The Story of Samvada
In 1986, a bunch of people at the Indo-German Social Service Society in Delhi designed a programme called SMILE (Student Mobilization Initiative for Learning through Exposure) to introduce young Indians from elite educational institutions to the realities of rural and urban poverty. NGOs, trade unions and social movements became new learning environments aka classrooms in the field. It was for the first time that urban college students met marginalized communities like fisherfolk, forest-dwellers, construction workers, bonded labourers, devadasis, weavers, artisans, scavengers and other forgotten people.
Most of the students came back disturbed, inspired and determined to learn more and “do something”.
Some joined existing NGOs, a few began their own organizations and a majority integrated social justice issues into their professions, as teachers, film-makers, writers, doctors, architects, lawyers or academics.
One of them, Anita, joined the SMILE team to help expand the programme to different parts of the country. So, began the Bangalore SMILE centre, which would later become its own, autonomous organization, by the name of Samvada.
The First Twenty Years
The focus was on discussions through exposures to help urban students realize that there was “another India out there”, an India that was often dismissed as marginal. These experiences were so powerful that some of them decided to work with NGOs and social movements while some others embarked on a journey of re-affirming their personal choices..
Exposures alone were confusing. Workshops and one-to-one discussions were introduced on the mentoring path to help make sense of disruptive experiences where students encountered a whole range of activists inspired by Gandhi, Ambedkar, Marx, Savitri Bai Phule among other revolutionary thinkers.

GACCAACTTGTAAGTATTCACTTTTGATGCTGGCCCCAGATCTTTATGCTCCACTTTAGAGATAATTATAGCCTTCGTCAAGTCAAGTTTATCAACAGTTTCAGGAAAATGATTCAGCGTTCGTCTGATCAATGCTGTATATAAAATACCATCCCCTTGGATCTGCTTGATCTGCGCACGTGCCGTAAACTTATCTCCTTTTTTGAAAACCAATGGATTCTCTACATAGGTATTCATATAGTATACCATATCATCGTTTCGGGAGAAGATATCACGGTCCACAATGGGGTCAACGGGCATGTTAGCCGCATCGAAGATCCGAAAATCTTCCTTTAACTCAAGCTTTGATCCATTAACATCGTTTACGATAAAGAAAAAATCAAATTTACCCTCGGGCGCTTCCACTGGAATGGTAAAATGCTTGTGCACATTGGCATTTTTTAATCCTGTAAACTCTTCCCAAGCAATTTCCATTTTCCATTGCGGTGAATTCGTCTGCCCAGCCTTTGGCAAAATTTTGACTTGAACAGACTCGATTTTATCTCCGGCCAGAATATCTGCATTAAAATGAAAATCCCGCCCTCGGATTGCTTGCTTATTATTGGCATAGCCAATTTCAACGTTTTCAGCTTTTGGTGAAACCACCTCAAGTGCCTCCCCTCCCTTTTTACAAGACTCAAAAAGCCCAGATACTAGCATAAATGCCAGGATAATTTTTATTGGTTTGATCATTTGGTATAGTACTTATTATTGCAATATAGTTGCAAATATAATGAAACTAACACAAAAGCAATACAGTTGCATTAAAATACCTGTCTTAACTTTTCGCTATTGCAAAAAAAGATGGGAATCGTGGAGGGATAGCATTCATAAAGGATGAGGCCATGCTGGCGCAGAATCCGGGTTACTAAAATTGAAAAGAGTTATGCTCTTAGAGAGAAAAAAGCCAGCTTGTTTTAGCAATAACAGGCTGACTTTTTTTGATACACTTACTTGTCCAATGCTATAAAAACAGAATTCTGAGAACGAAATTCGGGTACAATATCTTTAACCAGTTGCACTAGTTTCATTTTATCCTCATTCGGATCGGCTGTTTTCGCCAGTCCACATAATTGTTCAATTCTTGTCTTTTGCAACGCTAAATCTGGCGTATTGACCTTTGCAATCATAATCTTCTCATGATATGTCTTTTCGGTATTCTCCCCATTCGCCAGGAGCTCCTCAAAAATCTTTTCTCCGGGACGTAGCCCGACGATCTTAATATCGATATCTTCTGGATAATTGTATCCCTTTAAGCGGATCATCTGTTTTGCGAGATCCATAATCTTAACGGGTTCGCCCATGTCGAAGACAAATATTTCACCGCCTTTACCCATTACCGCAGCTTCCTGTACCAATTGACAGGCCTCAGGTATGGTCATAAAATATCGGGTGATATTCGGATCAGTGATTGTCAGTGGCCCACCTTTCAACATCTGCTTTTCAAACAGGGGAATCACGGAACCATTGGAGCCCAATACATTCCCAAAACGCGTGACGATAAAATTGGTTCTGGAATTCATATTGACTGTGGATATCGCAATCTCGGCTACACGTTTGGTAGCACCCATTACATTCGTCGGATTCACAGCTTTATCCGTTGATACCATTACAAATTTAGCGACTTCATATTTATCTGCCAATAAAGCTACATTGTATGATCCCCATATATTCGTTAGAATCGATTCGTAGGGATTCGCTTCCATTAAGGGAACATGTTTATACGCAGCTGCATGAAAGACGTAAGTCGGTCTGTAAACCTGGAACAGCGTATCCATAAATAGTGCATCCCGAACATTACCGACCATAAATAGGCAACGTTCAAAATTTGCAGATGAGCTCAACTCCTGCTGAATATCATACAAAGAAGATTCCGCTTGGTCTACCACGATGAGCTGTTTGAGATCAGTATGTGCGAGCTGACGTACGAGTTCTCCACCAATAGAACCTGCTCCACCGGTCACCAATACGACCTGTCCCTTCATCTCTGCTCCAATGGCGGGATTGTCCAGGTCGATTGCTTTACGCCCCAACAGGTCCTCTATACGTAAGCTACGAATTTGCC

Samvada’s start into mentoring rural youth in 1992 led to the formation of different youth resource centres (Yuva Samvada Kendras) in 1994, the year Samvada was registered as a trust. The centres were set up in several taluks of Bangalore rural district and in Trissur and Ernakulum, in the neighbouring state of Tamil Nadu.
In 2000, the SMILE network of 22 youth-focused organizations, became the
National Youth Foundation.
It was in 2007 that Samvada was confronted with the necessity to carve out livelihoods and professions that were sensitive to the social and ecological challenges of our times.
Exciting, pioneering careers cannot be only for the rich.
We wanted to develop meaningful livelihoods for young people that assure financial stability, dignity, excitement, challenge and avenues to contribute towards social change.
This gave birth to Baduku Community College.
Youth Work Promotion
Through the years,
Samvada has gathered a vast body of knowledge in mentoring youth from diverse backgrounds.
We have been offering a capacity-building certificate course in youth work for 3 years now.
Through that, we have initiated new Yuva Samvada Kendras as we found new partners in our youth work mentees.
In 2012, the Youth Work Resource Center was the newest addition to Samvada. The YWRC mentors the youth mentors (existing and new) at YSKs and strengthens the collective leadership programme. It also incubates new mini-YSKs, runs the youth work certificate course, and believes in networking and collaborations with youth-work organizations and youth workers across the state.